On-ramps to giving
Amplifying our philanthropy
A pathbreaking 2009 study discovered that when people participate in giving circles, they give at higher amounts, are more intentional about their giving, and engage more deeply with their communities.
College basketball might not leap to mind as a natural way to engage younger donors in Jewish philanthropy. But Matthew Kramer-Morning, Young Leadership campaign director for the United Jewish Federation of Tidewater, Virginia, realized last Spring, while working with lay leader Danny Rubin, that such a competition could be a springboard to entice young adults to join a giving circle, an increasingly popular way for people to pool their resources and then make collective decisions about what nonprofit organizations to support. Working with an existing men’s group, he charged $54 for dues and then encouraged the group to move in a philanthropic direction, empowering them to decide collectively how to allocate both the contest and dues money to existing federation agencies.
A pathbreaking 2009 study led by Angela M. Eikenberry and Jessica Bearman discovered that when people participate in giving circles, they give at higher amounts, are more intentional about their giving, and engage more deeply with their communities.
Amplifier, powered by The Jewish Federations of North America, has grown and informed the giving circle movement in this country. Our mission is to offer accessible on-ramps to giving that are rooted in Jewish values. Inspired by the centrality of community building in Jewish life, we envision a world in which everyone has the opportunity to create change through collaborative giving.
The majority of giving circles are rooted in shared identity, with women’s circles being the most common. Amplifier works with Jewish giving circles, which bring participants into more meaningful relationships with Jewish values and giving as an expression of those values. Jewish federations sponsor more than a dozen such circles, and are finding them to be a strikingly effective model for donor engagement, education, stewardship and leadership development and for engaging the community in innovative ways.
For example, the Jewish Federation of Greater Atlanta recently engaged the adult children of prominent donors in a NextGen giving circle that solidified their continuing investment in the community and prepared them for positions of leadership. One young leader, Brittany Nehman, had never done any giving in a group format before she got involved with the giving circle. “I found it so powerful to choose a beneficiary of our giving through these conversations with my peers,” she said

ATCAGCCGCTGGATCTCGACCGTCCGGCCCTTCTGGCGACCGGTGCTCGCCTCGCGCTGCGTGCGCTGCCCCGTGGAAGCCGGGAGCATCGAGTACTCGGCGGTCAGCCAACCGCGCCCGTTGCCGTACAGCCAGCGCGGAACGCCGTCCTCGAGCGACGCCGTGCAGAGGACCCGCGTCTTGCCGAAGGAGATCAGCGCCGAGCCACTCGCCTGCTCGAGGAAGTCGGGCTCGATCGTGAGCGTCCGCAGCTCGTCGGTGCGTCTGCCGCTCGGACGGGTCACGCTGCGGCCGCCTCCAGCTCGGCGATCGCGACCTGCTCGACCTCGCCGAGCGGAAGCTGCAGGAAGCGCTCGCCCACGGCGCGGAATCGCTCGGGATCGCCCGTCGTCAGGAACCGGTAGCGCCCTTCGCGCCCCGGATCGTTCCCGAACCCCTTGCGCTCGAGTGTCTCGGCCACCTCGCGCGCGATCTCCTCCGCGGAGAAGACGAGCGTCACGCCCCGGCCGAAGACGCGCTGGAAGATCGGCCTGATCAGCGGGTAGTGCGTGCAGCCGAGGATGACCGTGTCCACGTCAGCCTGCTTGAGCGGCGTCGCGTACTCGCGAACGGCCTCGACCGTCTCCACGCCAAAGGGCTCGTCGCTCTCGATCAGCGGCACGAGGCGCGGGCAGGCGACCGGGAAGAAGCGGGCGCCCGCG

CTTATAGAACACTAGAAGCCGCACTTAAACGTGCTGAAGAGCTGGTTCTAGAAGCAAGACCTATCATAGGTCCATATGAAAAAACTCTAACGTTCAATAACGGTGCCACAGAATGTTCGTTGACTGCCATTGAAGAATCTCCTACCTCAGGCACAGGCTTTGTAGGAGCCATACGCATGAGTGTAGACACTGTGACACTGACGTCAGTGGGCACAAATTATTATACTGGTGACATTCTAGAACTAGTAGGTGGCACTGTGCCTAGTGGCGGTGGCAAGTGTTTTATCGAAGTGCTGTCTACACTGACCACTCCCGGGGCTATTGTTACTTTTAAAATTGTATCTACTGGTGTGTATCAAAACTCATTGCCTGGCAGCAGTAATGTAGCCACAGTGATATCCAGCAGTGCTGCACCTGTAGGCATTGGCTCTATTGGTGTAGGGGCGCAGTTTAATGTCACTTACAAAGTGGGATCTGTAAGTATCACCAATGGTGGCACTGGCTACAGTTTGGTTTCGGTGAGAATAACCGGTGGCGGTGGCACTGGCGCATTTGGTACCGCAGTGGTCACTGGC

As a result of her participation, Nehman noted, “I had a pathway for conversations with my own parents and grandparents about their giving and how they see the values of our family and of Judaism reflected in their philanthropic priorities.” Nehman then opened her own donor-advised fund at the beginning of this year.
Similarly, the Jewish Pride Fund based at the Jewish Community Federation and Endowment Fund of San Francisco used the relationship and community building power of giving circles to engage LGBTQ donors and support members’ leadership, bringing a broader diversity of voices into the federation system. For example, one member joined the board and another became a federation fellow, a program that trains young adults for federation leadership by placing them on the boards of other Jewish agencies in the community.
Giving Circles have been equally transformative for the Jewish Federation of Greater Phoenix (now the Center for Jewish Philanthropy (CJP), as the Federation and Jewish Community Foundation have recently integrated), where the NowGen Program encourages young Jewish people to “live Jewishly, give Jewishly, and lead Jewishly.” Johnny Basha and Blaine Light started their own giving circle under the auspices of NowGen. Through the social connections that they had developed through living together in the Moishe House in Scottsdale, they were able to bring lots of young people into the program.
Their peers were attracted to the entrepreneurial concept of “decentralized giving” and the opportunity to form a closer relationship with their beneficiaries, meeting face-to-face with potential grantees and then deciding as a group where to give or invest. In previous years, with staff support from federation, the group decided to give to both local and Israeli causes, such as for a refrigerator for a local food bank, a series of programs for local Jews with special needs, and a Shabbat retreat for Moishe House.
We couldn’t agree more with Nancy Greer, CEO of the Seattle Jewish Federation, who posted on her blog last July that the NowGen Giving Circle in her community, which was modeled on the one in Phoenix, “proved its value in bringing the new ideas and fresh energy of up-and-coming leaders to community leadership.”
The program, she added, “perfectly exemplifies the Jewish value of hitlamdut — openness to learning, willingness to innovate, striving for continuous improvement, and nurturing of creativity that will ensure a vibrant future for Jewish life.”
According to Andrew Gibbs, who directs NowGen for the CJP in Phoenix, former participants in giving circles have gone on to be involved and informed leaders in federation and in other organizations throughout the Jewish community, both locally and nationally. Giving circles offer, he reflected, “the opportunity to be part of an allocation process from start to finish. This gives participants a sense of ownership and investment in the community.”
Sasha Raskin-Yin is interim executive director of Amplifier at The Jewish Federations of North America.
For more information on launching a giving circle visit amplifiergiving.org